Artist: Annie Morris
Title: Stack 10, Copper Blue, 2018
Dimension: H. 266 cm. (including base) W. Variable. Base 30x20x40 cm
Technique: Mix: Foam core, pigment, concrete, metal, plaster and sand.
About the Artist
She attended Central Saint Martin’s and studied at the École nationale supérieure des Beaux-Arts, Paris, under the tutelage of sculptor Giuseppe Penone, then The Slade School of Fine Art, graduating from Camberwell College of Arts.She works from a studio in Stoke Newington .
Morris’ ‘Stack’ sculptures shaped from plaster, sand, and painted with raw pigment, resemble a three-dimensional artist’s palate, originally inspired by the 1988 painting- Bed with Colour by Catalan artist Antoni Tàpies.The dry, freshly painted feel of the stack’s form, is Morris’ metaphor to childbirth and fragility. She is also known for her drawings and collaborated with Sophie Dahl’s first book The Man with the Dancing Eyes, 2003, published by Bloomsbury.[
In 2006 Morris was commissioned by Christopher Bailey, director of fashion label Burberry, to make a dress made out of her painted clothes pegs. Morris was commissioned by American architect Peter Marino to create a work for Louis Vuitton’s flagship store opened in October 2017 at Place Vendôme, Paris. (Taken from Wikipedia).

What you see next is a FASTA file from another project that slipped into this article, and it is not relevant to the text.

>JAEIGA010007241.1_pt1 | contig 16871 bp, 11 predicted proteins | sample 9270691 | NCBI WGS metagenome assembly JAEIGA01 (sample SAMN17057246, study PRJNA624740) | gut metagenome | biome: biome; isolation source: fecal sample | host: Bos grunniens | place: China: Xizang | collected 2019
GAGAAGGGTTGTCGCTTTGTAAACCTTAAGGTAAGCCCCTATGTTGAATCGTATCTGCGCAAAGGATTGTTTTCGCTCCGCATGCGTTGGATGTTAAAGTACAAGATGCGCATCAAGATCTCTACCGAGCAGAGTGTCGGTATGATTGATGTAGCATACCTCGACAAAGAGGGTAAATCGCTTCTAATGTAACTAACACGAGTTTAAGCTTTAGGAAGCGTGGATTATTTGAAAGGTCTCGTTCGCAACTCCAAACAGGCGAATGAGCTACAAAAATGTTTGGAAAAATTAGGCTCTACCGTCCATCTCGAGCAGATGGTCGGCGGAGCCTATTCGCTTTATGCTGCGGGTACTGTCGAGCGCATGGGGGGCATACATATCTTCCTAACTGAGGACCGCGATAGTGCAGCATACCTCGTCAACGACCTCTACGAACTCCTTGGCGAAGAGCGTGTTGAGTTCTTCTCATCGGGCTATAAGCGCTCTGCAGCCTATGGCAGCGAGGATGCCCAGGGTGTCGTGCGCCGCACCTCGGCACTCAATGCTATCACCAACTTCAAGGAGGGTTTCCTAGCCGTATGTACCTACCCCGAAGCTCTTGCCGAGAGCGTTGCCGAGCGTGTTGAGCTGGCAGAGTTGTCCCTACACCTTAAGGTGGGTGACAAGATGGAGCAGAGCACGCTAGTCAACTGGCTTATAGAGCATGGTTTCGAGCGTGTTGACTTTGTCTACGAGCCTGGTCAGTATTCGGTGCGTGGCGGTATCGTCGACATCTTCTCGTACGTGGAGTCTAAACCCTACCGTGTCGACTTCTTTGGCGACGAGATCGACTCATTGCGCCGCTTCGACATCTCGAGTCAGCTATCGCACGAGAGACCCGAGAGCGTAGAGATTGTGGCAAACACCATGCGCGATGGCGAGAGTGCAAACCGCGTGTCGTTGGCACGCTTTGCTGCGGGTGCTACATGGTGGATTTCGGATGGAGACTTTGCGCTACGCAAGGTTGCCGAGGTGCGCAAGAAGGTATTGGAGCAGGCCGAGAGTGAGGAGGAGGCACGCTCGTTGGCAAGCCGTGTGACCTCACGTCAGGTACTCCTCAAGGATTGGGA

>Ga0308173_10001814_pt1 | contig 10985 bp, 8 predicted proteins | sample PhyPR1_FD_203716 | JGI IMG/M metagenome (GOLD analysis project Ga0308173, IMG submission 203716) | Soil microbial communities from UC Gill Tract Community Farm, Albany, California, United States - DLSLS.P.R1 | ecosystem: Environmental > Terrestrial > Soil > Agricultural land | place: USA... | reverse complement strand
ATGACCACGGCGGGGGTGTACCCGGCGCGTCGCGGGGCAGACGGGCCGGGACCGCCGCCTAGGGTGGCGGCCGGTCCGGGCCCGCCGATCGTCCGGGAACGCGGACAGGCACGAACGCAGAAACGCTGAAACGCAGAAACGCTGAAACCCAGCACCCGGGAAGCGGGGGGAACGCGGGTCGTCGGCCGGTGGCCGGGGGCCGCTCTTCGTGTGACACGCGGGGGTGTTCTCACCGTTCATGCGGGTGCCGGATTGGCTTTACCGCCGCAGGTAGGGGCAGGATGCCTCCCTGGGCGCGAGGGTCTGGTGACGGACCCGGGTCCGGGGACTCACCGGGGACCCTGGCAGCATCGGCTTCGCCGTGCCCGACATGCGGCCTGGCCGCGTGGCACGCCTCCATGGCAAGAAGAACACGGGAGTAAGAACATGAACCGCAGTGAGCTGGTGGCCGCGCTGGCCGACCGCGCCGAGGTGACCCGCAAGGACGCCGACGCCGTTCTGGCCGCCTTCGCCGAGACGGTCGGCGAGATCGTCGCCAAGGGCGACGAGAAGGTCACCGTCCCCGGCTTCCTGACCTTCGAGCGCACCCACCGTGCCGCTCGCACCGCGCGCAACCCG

2017 Winston Wächter Fine Art, New York, Annie Morris: Cobalt Blue
2015 Project B, Milan, Annie Morris | Ascension
2015 Winston Wächter Fine Art, Seattle, Annie Morris: Stacked
2015 LAMB Arts, London, Repeat After Me
2015 Winston Wächter Fine Art, New York, Topping Rose House
What Stack 10 is saying?
When I saw this sculpture I really enjoyed the visual pleasure it gave me, the joyful character of it, the lovely proportions and careful positioning of the rough spheres in relation with each other, the base and its general dimensions.
As a tridimensional object it follows the premise of it being a sculpture, around which you need to move in order to apprehend its full being, the details and its gravitas, its “weight”.
What increases my curiosity about “Stack 10” is how it moves from being a sculpture to being a painting. The reason what determines one or another will depend, as far as I feel it, on the circumstances and expectations of the viewer.
It is not easy to be “colorful” and retain that formality that suggests the presence of deeper thoughts behind the art work created.
Like a very accomplished acrobat on a rope I think this piece achieves exactly that, it follows comfortably a path where it can be whatever the viewer want it to be, with seriousness and commitment.
In what Room to place it?
I imagine this piece being in a hallway greeting you every time you arrive home giving you that unconditional happiness. Just your dog can achieve that.
It would work in a living room or study too but I think it will require a very careful setting so it doesn’t get lost with the presence of other items or colors.
This sculpture should be in a niche, a space where it can breathe and be bathed by a light warm light that enhances those colors.
The base for me it is a very important part of the piece so you do not need to add another one to the object.